Richard Griffiths led the eradication project on Hauturu-o-toi to remove kiore nearly twenty years ago in 2004. Now he has joined the Hauturu Supporters Trust as a Trustee. He recollects the experience of removing rodents from the island back in 2004 and the conservation opportunities that have arisen from this incredible project. 

In 2004 the eradication of kiore (or Pacific rat), the only rodents ever to reach Hauturu, was the largest project of its type in the world. 

It was a daunting task for a young Richard Griffiths. It was his first large eradication project and he felt the weight of responsibility. 

“Rodent eradications rely on meticulous planning and to be successful all ingredients need to be in place,” he says.  “To have failed on Hauturu would have been a disaster.”

However, he had incredible support from the Department of Conservation’s Island Eradication Advisory Group and from staff from within Auckland Conservancy. 

“The challenge was to ensure that we put bait into every territory of every rat on the island – no mean feat when you consider how steeply dissected the island is,” he says.  

Ultimately, Richard and the project team delivered the miracle the island needed and Hauturu was declared rat free in 2006. 

“Hauturu is fascinating because it’s now on a recovery pathway that might take hundreds of years to play out,” he explains.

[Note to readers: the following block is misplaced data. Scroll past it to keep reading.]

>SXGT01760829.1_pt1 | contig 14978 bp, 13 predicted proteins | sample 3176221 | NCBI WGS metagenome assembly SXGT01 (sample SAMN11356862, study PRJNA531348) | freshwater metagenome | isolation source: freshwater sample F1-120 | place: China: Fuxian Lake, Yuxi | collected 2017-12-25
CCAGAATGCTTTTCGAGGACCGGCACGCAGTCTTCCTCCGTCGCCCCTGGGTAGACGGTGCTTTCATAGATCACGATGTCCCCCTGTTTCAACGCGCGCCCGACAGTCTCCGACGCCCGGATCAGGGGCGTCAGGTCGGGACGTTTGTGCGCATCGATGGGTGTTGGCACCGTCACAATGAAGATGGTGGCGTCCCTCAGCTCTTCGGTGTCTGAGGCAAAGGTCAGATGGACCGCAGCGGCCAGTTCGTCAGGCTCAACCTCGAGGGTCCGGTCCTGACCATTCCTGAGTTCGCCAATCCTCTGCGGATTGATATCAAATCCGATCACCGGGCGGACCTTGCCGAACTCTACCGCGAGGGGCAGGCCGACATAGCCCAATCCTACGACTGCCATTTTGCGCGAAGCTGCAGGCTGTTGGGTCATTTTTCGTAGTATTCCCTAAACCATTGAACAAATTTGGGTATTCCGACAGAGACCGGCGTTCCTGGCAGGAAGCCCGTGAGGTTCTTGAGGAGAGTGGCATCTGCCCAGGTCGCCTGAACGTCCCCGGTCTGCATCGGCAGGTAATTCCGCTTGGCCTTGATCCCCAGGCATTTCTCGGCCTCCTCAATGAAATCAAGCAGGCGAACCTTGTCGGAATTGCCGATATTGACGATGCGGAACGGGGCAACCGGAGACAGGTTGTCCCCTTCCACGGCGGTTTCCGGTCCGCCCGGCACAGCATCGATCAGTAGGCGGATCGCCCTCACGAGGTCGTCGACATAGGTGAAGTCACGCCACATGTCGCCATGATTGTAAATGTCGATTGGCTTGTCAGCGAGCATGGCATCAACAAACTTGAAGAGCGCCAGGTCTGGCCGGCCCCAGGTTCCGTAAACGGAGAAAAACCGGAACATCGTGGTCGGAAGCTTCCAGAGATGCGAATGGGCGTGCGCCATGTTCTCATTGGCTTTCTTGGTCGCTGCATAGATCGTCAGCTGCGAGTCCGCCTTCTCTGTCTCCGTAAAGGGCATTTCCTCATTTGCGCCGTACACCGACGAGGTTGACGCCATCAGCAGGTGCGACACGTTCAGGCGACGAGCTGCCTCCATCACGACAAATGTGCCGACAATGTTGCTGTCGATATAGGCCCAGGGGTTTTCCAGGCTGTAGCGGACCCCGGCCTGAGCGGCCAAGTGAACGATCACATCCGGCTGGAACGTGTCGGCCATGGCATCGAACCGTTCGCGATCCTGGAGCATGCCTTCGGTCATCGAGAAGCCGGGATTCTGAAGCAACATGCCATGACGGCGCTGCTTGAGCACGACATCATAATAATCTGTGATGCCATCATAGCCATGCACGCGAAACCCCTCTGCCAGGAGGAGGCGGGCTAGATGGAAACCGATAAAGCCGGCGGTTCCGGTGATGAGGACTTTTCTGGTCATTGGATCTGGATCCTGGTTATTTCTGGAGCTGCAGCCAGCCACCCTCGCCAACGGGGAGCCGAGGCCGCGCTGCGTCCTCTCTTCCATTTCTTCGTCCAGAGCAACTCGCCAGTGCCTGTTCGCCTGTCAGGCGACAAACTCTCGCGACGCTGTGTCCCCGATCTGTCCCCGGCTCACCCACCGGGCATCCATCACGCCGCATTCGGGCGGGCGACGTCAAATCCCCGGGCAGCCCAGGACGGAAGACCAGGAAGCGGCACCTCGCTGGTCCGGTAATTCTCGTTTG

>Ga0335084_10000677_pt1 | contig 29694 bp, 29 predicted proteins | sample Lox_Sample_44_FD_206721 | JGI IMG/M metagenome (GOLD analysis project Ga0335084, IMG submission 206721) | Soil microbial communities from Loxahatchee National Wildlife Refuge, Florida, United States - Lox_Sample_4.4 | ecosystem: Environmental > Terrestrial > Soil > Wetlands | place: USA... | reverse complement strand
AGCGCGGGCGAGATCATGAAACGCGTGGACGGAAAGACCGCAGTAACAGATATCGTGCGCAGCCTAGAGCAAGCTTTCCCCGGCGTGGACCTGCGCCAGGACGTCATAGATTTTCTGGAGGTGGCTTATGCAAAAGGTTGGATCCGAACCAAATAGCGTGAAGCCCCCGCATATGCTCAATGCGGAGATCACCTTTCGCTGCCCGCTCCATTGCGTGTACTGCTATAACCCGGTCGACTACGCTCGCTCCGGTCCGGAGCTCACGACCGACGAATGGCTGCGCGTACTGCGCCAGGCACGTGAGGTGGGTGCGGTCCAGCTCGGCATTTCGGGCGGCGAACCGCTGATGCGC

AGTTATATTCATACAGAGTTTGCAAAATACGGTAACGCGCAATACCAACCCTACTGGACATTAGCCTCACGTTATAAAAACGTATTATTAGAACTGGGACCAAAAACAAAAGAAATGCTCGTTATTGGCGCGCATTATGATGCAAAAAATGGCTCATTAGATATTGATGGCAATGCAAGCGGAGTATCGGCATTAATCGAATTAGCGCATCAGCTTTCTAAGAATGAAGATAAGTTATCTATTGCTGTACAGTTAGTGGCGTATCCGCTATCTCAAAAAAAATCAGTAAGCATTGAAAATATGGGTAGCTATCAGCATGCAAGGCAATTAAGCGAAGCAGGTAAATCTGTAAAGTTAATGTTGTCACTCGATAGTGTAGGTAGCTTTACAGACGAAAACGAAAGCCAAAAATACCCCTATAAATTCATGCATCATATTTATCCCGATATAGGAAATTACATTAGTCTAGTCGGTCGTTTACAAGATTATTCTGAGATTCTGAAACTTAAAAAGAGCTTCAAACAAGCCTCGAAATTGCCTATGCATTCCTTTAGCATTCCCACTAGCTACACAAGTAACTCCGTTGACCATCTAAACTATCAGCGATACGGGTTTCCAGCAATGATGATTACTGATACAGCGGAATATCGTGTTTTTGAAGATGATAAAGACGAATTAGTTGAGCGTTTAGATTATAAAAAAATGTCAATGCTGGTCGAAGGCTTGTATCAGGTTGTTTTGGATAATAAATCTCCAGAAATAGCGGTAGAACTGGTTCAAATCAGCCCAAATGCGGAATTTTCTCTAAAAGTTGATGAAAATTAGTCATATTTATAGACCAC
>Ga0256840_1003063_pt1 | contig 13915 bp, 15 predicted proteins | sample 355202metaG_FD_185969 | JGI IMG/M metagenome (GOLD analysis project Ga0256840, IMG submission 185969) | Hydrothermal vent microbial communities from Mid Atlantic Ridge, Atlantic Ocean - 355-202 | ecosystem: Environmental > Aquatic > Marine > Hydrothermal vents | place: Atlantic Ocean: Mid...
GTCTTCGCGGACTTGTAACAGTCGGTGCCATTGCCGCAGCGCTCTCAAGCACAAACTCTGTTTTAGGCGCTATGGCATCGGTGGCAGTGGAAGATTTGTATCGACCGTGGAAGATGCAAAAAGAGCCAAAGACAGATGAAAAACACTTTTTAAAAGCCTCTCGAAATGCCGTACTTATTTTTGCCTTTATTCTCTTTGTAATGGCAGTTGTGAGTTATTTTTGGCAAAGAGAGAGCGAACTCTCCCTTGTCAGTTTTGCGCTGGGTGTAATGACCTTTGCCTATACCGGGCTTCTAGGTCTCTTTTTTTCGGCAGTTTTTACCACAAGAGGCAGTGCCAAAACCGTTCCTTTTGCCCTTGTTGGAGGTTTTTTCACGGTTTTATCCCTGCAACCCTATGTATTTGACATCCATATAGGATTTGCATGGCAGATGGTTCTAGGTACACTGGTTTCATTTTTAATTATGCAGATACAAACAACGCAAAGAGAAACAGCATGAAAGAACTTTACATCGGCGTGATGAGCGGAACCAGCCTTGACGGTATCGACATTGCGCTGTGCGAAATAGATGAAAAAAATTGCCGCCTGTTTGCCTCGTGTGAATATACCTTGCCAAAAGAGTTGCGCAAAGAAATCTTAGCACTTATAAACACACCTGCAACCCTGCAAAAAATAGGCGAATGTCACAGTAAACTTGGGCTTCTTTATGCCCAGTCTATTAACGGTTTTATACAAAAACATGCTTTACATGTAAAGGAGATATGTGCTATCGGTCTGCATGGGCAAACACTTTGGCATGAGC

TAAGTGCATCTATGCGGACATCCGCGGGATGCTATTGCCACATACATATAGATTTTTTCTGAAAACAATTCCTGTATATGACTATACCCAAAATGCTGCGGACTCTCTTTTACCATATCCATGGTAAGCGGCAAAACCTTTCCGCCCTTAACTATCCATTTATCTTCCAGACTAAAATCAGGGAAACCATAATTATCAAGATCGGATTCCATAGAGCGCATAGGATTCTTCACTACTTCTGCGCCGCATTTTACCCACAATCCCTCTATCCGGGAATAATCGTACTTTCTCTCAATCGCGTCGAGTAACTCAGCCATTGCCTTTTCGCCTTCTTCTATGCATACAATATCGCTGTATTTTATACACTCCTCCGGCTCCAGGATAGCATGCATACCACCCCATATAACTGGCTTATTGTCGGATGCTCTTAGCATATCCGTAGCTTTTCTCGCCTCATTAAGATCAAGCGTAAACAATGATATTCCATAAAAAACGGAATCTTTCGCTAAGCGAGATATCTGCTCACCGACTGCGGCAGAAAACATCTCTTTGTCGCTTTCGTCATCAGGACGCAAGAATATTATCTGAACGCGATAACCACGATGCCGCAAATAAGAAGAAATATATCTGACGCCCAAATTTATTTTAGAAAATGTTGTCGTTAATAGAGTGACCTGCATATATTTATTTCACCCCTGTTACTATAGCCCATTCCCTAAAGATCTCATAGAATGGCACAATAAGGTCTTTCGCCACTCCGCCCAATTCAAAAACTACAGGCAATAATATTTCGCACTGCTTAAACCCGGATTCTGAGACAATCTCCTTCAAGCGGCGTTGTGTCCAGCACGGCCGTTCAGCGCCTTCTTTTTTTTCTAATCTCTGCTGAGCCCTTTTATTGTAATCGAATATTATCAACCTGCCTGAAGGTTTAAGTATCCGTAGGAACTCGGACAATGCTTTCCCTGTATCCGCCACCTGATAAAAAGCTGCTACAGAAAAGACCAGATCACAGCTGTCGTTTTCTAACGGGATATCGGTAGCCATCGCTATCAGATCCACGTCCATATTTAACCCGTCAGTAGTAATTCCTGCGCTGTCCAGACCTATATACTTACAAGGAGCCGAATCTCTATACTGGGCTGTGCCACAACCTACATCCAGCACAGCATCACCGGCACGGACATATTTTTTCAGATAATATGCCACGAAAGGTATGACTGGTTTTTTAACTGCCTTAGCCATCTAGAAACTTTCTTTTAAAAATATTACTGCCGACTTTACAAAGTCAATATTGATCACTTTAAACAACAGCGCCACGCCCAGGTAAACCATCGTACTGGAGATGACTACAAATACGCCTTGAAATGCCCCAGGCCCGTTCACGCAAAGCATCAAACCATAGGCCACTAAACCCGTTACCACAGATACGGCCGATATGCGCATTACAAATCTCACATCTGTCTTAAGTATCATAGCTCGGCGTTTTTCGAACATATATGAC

“For hundreds of years the composition of Hauturu’s forests have been modified through predation of seeds and seedlings. There are species of trees absent from Hauturu but present on other northern islands that escaped the introduction of rats and it makes you wonder if they were once present on Hauturu. The island’s seabird populations are recovering after centuries of decline.” 

One of the roles the Hauturu Supporters Trust has played and can play in the future is to support work to monitor those changes, and to learn more about them.

Richard says: “If we eventually realise the vision of a predator-free New Zealand, Hauturu could help us predict some of the changes we might see.” 

“While there have been one or two scares following shipwrecked boats washing up on the coast, no rats have been detected on the island since 2004. The island benefits from the world-class biosecurity system enforced by DOC,” says Richard. “There is no doubt about it, maintaining the quality of biosecurity is critically important. We also need to continue to educate boat owners about the risks and consequences and how to address them.”

He says the removal of cats and kiore opened up a number of opportunities to reinstate species formerly present on the island, some of which have yet to be realised. 

While the North Island subspecies of the  hākuwai (snipe) is no longer with us, there are sub-species in places like the Chathams, that could be reintroduced. 

“These are species that play important ecological roles and if we want the island to reach its full potential as one of New Zealand’s most intact and diverse ecosystems we need to look at reinstating them.”

“It’s a living laboratory and the opportunities are exciting.”




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